“The day started at 6:30 this morning.”
“Unfortunately, I had a late afternoon meeting with my boss and emails have been piling up. Several of the development teams finished some work and their QAs are ready to test. As their DBA, I just need to quickly check over the scripts and push them out to the Test Database so the QA teams can get started. Done.”
“Now, to get to my real work…”
“In my IM, another DBA tried to push changes to staging, but they did it in the wrong order. Apparently the deploy steps were wrong. I think I can get them out of this, so I help him back-out the changes and get the deployment done.”
“Really? More emails? The QA Team found problems and the Developers need another push to Test. Two more teams need pushes as well. I don’t have time to review… well, I’ll just push it out. They’ll find any problems in test anyway. Done.”
“Seriously, is it already 5:15? I spent my entire day fighting fires instead of finishing the production database maintenance plan... again.”
“There has to be a better way.”
As it turns out, there IS a better way. But first, we need to understand why this is happening.
From the 10,000 ft. level, today’s businesses are struggling to keep pace with consumer demand. Not so much the demand for goods and services, but demand for the ideal customer experience. Consumers want to interact with their favorite companies when and where they choose, on the platform of their choice. And if they don’t receive the experience they’re looking for, the competition is literally only a click away. Coupled with this, the window of opportunity for companies capitalizing on market opportunities is dwindling for several reasons – fierce competition, the rapid pace of technological innovation and because of the demands of consumers themselves.
In response to this situation, the business has steadily increased the pressure on IT to help the company become more nimble. This demands that IT deliver products and services faster, and more often. And, IT has responded in-kind through the development and adoption of practices like Agile Development, Continuous Delivery, and DevOps.
Over the past decade, we’ve seen significant innovation of development, test, and release tools to support these new philosophies. Source code control systems, continuous integration servers, automated testing infrastructure and application release automation are all examples of tools developed to help IT deliver stable, high quality software faster.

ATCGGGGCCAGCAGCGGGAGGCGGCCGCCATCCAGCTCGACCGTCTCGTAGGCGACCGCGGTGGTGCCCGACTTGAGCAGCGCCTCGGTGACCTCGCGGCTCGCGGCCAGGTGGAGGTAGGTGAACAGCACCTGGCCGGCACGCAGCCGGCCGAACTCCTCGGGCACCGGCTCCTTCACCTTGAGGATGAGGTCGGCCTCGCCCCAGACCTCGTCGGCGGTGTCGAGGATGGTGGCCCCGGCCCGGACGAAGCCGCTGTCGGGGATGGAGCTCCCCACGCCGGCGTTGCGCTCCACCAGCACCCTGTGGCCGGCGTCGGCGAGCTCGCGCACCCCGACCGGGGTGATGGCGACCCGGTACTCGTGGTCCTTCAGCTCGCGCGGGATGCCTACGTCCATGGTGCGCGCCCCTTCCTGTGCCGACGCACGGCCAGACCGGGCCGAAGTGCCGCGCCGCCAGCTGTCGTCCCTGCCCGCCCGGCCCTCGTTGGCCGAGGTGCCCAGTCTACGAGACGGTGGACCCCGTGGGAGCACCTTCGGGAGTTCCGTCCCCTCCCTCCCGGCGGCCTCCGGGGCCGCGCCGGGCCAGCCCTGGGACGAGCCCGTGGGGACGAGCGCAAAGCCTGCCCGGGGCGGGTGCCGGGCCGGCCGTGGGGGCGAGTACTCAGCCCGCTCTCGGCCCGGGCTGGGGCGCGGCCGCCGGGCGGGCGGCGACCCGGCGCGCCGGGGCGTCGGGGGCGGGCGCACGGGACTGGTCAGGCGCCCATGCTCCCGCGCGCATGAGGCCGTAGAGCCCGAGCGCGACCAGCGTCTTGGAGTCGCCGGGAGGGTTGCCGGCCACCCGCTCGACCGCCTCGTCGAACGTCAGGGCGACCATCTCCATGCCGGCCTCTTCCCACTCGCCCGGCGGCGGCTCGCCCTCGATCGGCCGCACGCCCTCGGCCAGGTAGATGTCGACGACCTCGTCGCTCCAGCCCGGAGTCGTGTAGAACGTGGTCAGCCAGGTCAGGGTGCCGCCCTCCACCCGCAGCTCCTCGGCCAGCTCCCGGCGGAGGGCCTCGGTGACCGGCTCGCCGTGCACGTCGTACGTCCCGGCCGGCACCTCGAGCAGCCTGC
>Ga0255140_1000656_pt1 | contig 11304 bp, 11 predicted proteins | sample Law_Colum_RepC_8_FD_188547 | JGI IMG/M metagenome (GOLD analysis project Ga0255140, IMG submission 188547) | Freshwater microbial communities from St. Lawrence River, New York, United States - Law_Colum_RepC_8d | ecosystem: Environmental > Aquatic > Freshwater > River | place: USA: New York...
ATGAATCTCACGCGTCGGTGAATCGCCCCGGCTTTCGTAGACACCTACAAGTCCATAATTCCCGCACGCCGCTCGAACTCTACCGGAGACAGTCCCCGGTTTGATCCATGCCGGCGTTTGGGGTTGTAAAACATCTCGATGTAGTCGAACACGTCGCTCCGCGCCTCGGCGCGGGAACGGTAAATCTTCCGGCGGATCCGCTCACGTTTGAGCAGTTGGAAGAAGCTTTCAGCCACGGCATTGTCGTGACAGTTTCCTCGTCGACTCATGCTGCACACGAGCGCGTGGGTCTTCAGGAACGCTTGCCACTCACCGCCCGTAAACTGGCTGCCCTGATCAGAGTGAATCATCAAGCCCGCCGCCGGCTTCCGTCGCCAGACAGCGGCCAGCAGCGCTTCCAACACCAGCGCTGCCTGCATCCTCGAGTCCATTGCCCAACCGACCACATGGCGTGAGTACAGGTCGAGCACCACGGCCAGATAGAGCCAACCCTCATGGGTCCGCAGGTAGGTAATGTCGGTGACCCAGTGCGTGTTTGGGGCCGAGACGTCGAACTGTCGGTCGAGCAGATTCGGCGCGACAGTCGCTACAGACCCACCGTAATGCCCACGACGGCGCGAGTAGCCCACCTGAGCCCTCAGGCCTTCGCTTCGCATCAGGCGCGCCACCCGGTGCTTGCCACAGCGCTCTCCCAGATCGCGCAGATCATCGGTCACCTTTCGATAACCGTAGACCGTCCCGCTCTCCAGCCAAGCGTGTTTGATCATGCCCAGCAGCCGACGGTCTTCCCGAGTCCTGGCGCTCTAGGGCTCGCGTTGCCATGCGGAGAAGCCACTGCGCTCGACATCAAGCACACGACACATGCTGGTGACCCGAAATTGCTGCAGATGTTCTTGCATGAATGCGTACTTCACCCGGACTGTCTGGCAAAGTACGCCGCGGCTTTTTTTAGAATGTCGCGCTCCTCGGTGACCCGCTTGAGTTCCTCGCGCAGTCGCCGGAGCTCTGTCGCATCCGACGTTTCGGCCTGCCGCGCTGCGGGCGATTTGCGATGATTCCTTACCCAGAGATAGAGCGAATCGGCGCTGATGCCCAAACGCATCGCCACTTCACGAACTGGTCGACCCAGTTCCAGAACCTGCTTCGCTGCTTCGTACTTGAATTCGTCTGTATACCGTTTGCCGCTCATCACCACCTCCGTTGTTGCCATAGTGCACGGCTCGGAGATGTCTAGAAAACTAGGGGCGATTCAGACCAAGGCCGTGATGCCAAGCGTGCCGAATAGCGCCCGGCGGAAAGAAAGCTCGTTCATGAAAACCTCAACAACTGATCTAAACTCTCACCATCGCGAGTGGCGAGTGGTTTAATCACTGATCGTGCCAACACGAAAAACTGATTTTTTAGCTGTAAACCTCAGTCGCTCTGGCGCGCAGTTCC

Continuous Delivery, as a philosophy, is gaining rapid adoption among today’s enterprises. It borrows concepts from lean manufacturing and extends them to the process of creating and delivering software. It coaches us to view the entire SDLC as one process, and to map that process out to understand how value flows through the system. Once understood, Continuous Delivery coaches us to maximize the flow of value by identifying inefficiencies in the process, and improving those steps through a combination of standardizing and automating workflows.
Standardizing a workflow makes it repeatable. Once a workflow is repeatable, it becomes a good candidate for automation. Once it is automated, the workflow becomes faster, and the potential for human error is removed. In Continuous Delivery, the goal is to automate the entire process from development through test, and in some cases all the way through to production – creating a deployment pipeline.
Continuous Delivery works. Where it’s been successfully implemented, the IT organization is delivering more features – faster and with fewer errors. This, in turn, has given the business the ability to get to market faster while reducing operating expenses, thereby creating a sustainable competitive advantage.
But, this recent phenomenon is now causing a problem for the Database Team whose primary job is to provide a safe, high-performance environment for the company’s most valued assets – the data. That mandate is being threatened by the speed of innovation in development. Increasingly, DBAs have to figure out how to maintain the pace of development without sacrificing the quality and security of the data.
THAT is the challenge. THAT is why Continuous Delivery for the Database matters.
In DZone’s recently released Guide to Continuous Delivery, they report that Continuous Delivery for the database is a rapidly growing segment of interest among IT organizations. In research among over 900 IT professionals, 30% report having implemented Continuous Delivery for the database, and another 51% “want to implement.” While 30% is still only half the adoption rate for application Continuous Delivery, it represents a 9% growth rate over the past year for the Database. This suggests that a growing number of IT organizations are facing the same problems, and are working to address the constraints that database deployments have placed on the Continuous Delivery process, in the hopes of additional process improvement.
If you’d like to learn more about Continuous Delivery for the database, join us for a webinar we’re hosting next Wednesday, Feb. 18th from 12:00 – 1:00 pm EST. We’ll discuss the differences between Continuous Delivery for the database and for the application, their consideration for a Continuous Delivery implementation and the common challenges DBA teams face in supporting increased release velocity. We’ll also show what a typical Continuous Delivery pipeline looks like, and demonstrate how to build an automated database deployment pipeline using Datical DB.